If, eventually, we do see a strong move above the high of last week, at 1.1384, this would confirm a forthcoming higher high and clear the path for a further acceleration. The pair might then travel to the 1.1422 obstacle, a break of which may set the stage for a test 1.1495 level, marked by the highest point of this year, reached in the beginning of March.
Alternatively, if the aforementioned upside line breaks and the rate slides below yesterday’s low, at 1.1241, that could cause a change in the current short-term trend and open the way for lower areas. Such a move would also confirm a forthcoming lower low and may send the pair to the 1.1195 obstacle, or even the 1.1145 hurdle, marked by the highest point of May. EUR/USD might stall there temporarily, or even rebound slightly. That said, if it remains somewhere below the 1.1200 mark, the bears could step in again, take advantage of the higher rate, and push the pair down. Another slide might force EUR/USD to break the 1.1145 zone this time and aim for the 1.1100 level, which is the lowest point of June.
S&P 500 — Technical Outlook
The S&P500 index closed in the negative territory yesterday, however this morning, we can see that the cash index has already recovered all the losses. The index is still balancing above a short-term upside support line taken from the low of May 14 th, which keeps the bulls happy, for now. Even though we are still somewhat positive with the near-term outlook, we would prefer to see a strong push above yesterday’s high, at 3233, in order to get a bit more comfortable with higher areas.
A move above the aforementioned 3233 barrier would confirm a forthcoming higher high and could signal a continuation of the prevailing trend. The S&P 500 might then test the 3259 obstacle, a break of which could set the stage for a move to the 3305 level, marked near the low of February 9 thand near the high of February 24 th.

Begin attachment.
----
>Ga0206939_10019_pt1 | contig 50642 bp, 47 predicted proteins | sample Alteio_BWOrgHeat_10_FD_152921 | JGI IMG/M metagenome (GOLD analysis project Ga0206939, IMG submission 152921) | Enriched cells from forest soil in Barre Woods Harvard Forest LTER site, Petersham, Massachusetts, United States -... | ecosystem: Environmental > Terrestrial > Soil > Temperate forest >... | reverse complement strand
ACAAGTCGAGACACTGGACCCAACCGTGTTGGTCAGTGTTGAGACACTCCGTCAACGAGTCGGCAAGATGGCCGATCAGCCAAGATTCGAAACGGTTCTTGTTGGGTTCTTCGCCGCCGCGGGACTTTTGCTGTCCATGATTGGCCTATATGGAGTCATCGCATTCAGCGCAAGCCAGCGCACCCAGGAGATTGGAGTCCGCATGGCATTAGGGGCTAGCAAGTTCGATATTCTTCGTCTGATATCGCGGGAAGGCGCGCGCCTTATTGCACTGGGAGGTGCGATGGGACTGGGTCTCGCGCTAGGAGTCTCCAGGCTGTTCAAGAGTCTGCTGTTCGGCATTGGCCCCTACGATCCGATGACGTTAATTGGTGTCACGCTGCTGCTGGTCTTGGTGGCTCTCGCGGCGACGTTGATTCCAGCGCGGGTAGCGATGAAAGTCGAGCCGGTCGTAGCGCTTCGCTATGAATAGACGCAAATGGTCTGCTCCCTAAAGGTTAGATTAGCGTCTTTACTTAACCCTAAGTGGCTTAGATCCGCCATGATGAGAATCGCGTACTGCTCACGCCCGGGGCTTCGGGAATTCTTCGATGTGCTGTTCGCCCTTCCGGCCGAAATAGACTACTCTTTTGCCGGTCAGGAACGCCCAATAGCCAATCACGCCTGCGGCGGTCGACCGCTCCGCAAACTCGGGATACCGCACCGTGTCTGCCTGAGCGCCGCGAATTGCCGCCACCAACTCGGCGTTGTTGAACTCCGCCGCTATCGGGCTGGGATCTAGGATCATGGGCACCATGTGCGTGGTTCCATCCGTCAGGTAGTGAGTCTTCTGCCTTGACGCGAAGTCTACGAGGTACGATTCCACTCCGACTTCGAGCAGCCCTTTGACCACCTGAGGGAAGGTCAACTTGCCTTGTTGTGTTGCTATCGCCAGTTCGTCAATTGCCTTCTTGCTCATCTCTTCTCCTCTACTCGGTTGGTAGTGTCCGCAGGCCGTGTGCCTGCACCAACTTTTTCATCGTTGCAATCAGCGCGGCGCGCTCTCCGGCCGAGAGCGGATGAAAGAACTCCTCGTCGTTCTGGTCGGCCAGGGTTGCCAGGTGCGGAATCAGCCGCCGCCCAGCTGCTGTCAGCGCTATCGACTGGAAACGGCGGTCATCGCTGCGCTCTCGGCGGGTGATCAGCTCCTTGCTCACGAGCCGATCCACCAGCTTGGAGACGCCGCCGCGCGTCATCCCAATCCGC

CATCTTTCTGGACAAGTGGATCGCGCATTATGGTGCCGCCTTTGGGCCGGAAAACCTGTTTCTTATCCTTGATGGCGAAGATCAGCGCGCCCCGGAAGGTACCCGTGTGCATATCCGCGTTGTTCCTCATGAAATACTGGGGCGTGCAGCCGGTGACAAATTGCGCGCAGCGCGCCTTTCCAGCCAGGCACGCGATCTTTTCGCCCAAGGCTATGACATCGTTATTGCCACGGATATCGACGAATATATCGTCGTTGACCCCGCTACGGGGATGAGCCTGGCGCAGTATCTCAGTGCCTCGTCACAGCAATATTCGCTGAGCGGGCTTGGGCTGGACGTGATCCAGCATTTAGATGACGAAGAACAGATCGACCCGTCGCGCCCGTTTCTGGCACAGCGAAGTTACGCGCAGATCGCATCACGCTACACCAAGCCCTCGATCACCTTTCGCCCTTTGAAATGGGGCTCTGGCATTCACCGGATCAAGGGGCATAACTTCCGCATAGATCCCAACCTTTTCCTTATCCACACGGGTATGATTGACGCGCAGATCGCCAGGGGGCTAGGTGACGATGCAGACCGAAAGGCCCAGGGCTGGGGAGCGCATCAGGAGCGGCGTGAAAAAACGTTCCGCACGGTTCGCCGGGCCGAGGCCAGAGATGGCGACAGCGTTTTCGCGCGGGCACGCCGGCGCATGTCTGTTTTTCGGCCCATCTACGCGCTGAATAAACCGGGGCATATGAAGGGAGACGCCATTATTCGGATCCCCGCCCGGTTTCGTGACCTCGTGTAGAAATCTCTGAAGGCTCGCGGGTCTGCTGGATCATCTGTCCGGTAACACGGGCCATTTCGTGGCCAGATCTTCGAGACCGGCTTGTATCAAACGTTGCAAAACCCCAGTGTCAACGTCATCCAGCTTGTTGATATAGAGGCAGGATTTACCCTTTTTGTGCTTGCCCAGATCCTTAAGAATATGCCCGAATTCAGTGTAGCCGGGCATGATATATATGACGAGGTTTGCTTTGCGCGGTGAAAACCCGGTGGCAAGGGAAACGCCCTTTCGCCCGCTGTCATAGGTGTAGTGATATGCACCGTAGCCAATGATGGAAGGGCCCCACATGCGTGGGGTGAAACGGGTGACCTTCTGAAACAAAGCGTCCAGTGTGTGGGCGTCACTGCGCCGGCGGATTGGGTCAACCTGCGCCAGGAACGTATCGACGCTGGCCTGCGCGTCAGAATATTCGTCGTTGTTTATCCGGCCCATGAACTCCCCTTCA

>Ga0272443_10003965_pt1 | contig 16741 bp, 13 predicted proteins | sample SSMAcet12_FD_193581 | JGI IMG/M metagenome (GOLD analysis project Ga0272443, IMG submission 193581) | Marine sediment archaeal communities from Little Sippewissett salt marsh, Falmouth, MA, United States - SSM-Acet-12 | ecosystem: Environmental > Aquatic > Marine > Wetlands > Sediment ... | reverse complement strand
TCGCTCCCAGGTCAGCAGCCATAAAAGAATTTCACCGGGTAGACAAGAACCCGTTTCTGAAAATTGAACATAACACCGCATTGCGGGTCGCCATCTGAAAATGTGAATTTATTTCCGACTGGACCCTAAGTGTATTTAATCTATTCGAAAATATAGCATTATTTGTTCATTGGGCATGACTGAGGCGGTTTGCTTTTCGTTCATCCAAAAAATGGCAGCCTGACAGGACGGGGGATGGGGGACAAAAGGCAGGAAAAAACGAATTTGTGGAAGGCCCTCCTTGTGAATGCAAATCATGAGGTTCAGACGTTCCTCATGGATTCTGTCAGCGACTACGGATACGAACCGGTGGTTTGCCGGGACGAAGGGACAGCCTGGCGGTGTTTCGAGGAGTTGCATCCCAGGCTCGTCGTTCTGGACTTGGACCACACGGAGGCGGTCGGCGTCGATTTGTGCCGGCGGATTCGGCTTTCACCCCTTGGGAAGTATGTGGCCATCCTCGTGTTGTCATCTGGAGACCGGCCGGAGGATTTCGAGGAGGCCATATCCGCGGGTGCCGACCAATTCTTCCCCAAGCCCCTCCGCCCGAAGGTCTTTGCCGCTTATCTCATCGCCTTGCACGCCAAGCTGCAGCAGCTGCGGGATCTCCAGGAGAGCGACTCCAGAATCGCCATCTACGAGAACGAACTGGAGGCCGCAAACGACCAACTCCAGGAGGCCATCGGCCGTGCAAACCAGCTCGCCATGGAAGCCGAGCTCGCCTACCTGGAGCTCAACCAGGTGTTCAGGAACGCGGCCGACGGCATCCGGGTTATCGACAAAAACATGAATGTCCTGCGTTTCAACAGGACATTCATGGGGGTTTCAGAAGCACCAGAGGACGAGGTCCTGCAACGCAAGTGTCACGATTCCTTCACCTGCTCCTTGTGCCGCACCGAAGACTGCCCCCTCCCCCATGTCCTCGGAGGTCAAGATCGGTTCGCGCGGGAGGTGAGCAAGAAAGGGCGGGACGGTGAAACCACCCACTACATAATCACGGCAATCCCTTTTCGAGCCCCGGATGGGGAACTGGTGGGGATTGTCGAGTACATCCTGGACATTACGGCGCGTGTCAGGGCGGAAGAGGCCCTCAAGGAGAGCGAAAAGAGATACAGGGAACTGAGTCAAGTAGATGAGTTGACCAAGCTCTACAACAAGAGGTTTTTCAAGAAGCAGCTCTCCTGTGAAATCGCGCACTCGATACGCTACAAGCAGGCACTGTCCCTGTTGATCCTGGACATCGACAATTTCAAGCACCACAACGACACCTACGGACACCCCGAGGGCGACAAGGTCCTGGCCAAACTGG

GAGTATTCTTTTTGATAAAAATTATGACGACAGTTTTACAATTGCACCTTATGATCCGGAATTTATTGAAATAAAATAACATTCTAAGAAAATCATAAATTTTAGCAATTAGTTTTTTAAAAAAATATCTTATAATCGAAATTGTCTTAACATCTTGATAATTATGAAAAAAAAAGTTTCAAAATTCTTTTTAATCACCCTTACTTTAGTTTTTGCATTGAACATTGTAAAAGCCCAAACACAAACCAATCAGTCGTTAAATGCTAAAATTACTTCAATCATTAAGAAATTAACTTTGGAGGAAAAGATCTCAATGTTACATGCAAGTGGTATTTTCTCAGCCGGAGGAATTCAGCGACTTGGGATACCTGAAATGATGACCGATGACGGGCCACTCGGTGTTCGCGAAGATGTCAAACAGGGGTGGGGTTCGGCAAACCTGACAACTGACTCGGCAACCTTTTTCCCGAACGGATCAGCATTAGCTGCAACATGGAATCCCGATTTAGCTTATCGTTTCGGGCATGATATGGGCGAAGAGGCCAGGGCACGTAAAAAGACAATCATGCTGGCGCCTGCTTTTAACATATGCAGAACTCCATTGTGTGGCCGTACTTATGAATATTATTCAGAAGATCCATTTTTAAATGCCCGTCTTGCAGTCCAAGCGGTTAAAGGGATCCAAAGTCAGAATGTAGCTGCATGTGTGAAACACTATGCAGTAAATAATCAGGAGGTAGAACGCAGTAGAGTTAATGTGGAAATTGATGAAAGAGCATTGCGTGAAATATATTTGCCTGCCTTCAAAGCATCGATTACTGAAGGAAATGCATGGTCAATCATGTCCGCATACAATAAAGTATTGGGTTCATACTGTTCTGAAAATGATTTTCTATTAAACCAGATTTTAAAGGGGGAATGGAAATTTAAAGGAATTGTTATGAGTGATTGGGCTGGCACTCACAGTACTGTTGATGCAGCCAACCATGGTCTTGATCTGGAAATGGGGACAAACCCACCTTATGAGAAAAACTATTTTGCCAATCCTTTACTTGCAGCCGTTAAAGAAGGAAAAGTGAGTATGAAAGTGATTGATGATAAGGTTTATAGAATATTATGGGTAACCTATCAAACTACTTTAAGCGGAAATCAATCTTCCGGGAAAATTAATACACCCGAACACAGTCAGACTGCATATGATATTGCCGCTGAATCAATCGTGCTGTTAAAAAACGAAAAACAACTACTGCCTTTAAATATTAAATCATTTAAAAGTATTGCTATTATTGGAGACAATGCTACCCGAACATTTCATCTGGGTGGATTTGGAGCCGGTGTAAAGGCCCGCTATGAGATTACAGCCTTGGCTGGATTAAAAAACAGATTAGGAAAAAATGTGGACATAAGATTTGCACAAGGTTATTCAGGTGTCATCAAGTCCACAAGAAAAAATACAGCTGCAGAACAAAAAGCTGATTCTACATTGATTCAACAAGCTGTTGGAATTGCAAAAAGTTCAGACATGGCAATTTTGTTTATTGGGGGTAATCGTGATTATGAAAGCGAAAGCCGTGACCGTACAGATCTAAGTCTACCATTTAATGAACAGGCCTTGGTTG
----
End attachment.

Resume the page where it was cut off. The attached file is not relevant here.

On the downside, we may start examining lower areas, if the aforementioned upside line breaks. If so, the price could fall to the 3130 zone, marked by the high of June 4 thand an intraday swing low of June 5 th, where the index may stall for a bit. However, if the 3130 eventually fails to keep the price up, its break might open the door to some lower areas. The S&P 500 could slide to the 3090 obstacle, a break of which may clear the path to the 3069 level, marked by the highest point of May.
As for the Rest of Today’s Events
During the early EU morning, we already got Norway’s CPIs for May. The headline CPI rate rose to +1.3% yoy from +0.8%, while the core rate increased to +3.0% yoy from +2.8%. At its latest meeting, the Norges Bank cut its benchmark policy rate to 0.0%, with officials saying that it will most likely stay at that level for some time ahead. “We do not envisage making further policy rate cuts”, Governor Olsen said in the accompanying statement. Thus, accelerating inflation may add credence to their view and allow them to sit comfortably on the sidelines.
We get more CPI data for May later in the day, this time from the US. The headline rate is expected to have ticked down to +0.2% yoy from +0.3%, while the core rate is forecast to have slid to +1.3% yoy from +1.4%. Despite a potential slowdown in US inflation, we don’t expect market participants to pay so much attention. We expect them to keep their gaze locked on the FOMC decision, which is due to be released later in the day.
With regards to the energy market, we have the EIA (Energy Information Administration) weekly report on crude oil inventories. Expectations are for a 1.738mn decrease after a 2.077mn slide. However, bearing in mind that, overnight, the API report revealed an 8.400mn inventory build, we would consider the risks surrounding the EIA forecast as tilted to the upside.
As for the speakers, besides Fed Chair Powell, we have two more on today’s agenda: EU Chief Brexit Negotiator Michel Barnier and ECB Vice President Luis de Guindos.
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Originally published at https://www.jfdbank.com on June 10, 2020.